In turn, higher semi-truck purchase prices impact the rates you pay as trucking companies need to bring in more revenue to stay afloat.
5. Fuel Prices
The factor on this list that makes, perhaps, the largest impression on your bottom line is fuel prices. These expenses are unavoidable and aren’t paid by trucking companies alone. Instead, the cost of purchasing the fuel used to haul your shipment will usually trickle down to you. Because the price of diesel on any given day can be so unpredictable it can be difficult to budget for this expense.
That said, since trucks only get around 6.5 miles to the gallon, the price of fuel makes an impact on every shipment, setting its floor.
6. Miscellaneous Overhead Expenses
Every business has fixed and non-fixed overhead expenses to pay for and transportation companies are no exception. The diversity and scale of these expenses, of course, fluctuates based on a company’s size.
Single-truck owner-operators, for example, have far fewer overhead commitments than a larger outfit. These companies may only need to pay for the things listed above (equipment costs, fuel, insurance, etc.) allowing them to avoid other forms of overhead.
By and large, though, trucking companies have expansive overhead costs (both fixed and variable) to plan for each period.
This includes, but is not limited to, things like:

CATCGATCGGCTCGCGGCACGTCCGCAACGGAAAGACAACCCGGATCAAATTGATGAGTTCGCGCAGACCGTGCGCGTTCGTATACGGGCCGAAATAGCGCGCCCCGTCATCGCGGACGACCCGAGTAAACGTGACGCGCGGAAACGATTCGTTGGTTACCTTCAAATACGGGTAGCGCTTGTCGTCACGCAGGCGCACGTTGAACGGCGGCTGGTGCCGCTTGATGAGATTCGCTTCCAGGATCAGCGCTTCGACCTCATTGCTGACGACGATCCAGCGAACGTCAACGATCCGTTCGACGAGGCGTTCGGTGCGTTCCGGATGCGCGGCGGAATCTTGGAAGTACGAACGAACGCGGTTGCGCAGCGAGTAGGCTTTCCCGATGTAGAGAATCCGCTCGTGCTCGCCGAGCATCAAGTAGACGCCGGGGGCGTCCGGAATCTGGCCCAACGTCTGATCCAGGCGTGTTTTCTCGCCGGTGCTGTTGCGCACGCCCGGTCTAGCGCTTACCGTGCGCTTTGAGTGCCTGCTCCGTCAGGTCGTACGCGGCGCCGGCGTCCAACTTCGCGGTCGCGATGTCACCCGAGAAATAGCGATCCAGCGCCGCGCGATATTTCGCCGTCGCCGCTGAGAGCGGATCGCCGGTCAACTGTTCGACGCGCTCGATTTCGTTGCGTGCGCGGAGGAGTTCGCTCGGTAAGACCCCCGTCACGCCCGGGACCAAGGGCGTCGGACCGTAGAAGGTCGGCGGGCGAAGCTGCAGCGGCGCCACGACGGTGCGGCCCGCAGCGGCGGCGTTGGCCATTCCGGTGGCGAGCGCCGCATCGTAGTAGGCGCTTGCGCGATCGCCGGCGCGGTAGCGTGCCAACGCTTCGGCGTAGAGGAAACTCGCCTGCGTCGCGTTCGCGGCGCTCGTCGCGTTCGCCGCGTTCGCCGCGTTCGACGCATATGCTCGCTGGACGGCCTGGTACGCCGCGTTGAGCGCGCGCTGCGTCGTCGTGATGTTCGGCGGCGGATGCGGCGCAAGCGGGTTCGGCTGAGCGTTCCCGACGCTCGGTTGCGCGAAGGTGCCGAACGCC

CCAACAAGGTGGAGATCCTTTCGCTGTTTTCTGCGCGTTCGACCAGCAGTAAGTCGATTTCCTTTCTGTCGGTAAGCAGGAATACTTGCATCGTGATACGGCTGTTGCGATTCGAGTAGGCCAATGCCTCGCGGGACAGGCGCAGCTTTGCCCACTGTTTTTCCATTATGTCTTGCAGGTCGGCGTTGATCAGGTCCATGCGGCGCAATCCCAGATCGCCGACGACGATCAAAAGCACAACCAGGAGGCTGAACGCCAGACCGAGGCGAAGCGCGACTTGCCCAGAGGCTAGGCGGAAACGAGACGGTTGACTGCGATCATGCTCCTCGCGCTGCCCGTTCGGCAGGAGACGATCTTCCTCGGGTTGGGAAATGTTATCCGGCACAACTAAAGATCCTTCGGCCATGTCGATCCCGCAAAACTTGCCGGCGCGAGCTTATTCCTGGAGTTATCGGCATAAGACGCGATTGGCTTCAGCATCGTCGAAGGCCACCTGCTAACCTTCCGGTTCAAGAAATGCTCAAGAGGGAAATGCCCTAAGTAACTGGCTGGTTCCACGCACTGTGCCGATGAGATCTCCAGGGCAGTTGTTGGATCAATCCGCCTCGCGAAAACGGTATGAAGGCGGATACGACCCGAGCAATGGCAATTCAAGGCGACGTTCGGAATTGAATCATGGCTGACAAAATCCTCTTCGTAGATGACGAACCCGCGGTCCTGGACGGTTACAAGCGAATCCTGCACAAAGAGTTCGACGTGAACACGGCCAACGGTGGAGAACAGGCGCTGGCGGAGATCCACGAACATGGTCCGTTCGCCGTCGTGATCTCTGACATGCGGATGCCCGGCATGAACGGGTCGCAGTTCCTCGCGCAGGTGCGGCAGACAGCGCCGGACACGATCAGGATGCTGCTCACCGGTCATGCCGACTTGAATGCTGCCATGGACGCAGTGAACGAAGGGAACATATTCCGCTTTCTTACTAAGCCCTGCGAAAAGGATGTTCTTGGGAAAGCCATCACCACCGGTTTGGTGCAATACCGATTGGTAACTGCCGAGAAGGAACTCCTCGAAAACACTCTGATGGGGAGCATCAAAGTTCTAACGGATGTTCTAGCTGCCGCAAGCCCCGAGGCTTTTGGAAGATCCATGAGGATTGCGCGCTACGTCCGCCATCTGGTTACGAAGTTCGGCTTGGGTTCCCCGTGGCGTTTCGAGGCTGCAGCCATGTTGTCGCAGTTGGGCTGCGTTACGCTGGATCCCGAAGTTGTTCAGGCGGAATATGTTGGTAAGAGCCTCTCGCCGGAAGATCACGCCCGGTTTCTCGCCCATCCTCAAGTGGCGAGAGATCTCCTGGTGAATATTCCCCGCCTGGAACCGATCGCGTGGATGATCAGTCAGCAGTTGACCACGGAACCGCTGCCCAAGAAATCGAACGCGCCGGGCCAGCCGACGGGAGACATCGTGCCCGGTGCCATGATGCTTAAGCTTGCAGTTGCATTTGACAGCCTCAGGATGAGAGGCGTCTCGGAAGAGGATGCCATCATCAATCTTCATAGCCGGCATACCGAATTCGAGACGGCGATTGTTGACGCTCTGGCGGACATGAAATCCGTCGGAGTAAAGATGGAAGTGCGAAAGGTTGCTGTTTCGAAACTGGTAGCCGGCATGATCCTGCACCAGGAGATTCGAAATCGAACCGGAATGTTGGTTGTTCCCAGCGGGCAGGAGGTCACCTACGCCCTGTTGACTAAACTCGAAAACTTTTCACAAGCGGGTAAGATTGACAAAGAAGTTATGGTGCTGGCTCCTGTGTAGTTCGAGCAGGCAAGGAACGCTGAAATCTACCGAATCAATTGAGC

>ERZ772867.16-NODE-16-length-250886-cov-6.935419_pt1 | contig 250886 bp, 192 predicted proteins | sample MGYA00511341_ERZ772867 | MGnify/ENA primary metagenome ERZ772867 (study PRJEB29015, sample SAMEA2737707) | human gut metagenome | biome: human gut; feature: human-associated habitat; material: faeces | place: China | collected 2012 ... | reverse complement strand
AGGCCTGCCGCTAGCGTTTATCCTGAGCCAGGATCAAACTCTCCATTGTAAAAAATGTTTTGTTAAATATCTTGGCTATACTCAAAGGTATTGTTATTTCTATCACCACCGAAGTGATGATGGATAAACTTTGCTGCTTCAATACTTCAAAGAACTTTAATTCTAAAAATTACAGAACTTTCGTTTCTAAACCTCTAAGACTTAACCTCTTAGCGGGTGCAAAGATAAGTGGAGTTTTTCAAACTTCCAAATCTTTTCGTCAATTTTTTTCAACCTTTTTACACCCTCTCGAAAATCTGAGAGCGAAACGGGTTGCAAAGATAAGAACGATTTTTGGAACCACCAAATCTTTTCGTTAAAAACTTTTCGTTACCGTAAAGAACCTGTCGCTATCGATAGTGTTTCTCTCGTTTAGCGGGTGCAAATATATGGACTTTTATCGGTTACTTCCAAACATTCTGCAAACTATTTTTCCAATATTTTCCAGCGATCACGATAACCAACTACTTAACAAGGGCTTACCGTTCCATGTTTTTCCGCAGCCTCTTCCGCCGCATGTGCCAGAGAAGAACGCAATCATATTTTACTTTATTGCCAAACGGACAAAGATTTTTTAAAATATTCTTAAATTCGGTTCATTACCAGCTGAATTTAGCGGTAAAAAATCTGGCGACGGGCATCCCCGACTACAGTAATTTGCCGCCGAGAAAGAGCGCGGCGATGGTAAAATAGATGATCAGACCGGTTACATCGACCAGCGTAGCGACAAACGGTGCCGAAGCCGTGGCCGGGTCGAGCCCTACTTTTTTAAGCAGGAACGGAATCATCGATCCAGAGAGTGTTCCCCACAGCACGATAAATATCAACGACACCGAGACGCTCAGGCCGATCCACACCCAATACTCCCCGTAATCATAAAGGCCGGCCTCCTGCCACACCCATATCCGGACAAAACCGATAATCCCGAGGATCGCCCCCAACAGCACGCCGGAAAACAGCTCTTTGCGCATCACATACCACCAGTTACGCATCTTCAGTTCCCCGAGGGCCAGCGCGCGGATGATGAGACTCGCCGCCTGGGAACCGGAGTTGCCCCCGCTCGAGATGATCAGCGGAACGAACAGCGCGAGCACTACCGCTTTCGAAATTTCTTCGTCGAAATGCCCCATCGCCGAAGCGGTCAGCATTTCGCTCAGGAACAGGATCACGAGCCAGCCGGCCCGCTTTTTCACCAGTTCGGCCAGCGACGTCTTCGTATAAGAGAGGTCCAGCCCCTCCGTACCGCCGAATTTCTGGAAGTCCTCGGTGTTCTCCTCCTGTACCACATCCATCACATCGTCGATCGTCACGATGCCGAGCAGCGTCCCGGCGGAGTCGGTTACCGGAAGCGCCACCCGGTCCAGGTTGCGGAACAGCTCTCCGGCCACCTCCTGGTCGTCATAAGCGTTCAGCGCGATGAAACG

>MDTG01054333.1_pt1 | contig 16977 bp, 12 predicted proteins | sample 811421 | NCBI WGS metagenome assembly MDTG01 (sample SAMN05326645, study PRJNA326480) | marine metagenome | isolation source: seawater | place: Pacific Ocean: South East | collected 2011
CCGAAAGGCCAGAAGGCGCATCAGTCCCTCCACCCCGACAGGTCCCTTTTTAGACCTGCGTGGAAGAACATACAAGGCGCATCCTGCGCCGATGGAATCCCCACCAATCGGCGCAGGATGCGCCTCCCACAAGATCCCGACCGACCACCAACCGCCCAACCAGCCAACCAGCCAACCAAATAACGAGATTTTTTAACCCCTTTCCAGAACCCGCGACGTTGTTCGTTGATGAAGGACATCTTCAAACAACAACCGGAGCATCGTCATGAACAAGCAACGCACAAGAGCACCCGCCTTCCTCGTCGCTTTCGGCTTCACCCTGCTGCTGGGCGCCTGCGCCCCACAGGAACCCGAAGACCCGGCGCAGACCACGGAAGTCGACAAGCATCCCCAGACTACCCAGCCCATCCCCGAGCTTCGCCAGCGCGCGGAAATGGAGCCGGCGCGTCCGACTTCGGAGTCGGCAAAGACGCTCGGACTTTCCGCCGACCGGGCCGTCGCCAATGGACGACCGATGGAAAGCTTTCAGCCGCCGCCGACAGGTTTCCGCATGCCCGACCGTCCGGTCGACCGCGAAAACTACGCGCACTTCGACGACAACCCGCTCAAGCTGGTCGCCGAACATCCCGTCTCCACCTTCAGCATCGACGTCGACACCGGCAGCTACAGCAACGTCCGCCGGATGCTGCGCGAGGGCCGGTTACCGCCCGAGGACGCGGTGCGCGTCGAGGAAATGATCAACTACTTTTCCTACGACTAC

- Employee salaries and benefits
- Facility/warehouse rental/mortgage payments
- Property taxes
- Miscellaneous administrative costs
- Marketing costs
- Power, water and utility fees
Each of these costs, though not directly related to servicing your individual freight, is top of mind for transportation companies. To remain in business, the rates a trucking company offers have to cover its overhead expenses. In some cases, this may impact a company’s ability to remain competitive with another that has fewer expenses.
That said, regardless of the situation, overhead is another factor setting the floor on freight rates.
Master Your Budget by Understanding These Transportation Market Cycles
Whenever spot rates fall in the transportation marketplace, it’s natural to wonder where the bottom is. Could it be risky to accept the lowest rate? Should you be wary of steadily-falling spot prices? What can you expect going forward?
These are important questions to ask, particularly if you’re newer to the industry.
Now you know that there is a “floor” for spot rates; they can never be less than the total cost of equipment maintenance and purchase, fuel prices, insurance premiums, driver salaries and trucking company overhead expenses. If a carrier’s revenue falls below its expenses, it will go out of business. That’s a pretty simple conclusion to draw.
With so much on the line for your company, reputation and customers, the last thing you need is to trust your freight to a provider that can’t get the job done at the rate it originally promised. And, while “softer” markets present a good opportunity to save some money, you don’t want to do so at the expense of your supply chain efficiency.
As such, always keep these six factors in mind when vetting and selecting your transportation providers.
At the end of the day, managing your transportation supply chain — and budget — comes down to understanding the ebbs and flows of freight pricing. This isn’t always simple though.
Going forward, you’ll want to understand the common transportation-industry market cycles, what causes them and what each market means for your business. This knowledge will help you make educated decisions depending on which market cycle you’re in.
So, read this article, Common Transportation Industry Market Cycles: What They Are and What They Mean for You. And, if you have any questions, please don’t hesitate to contact us here.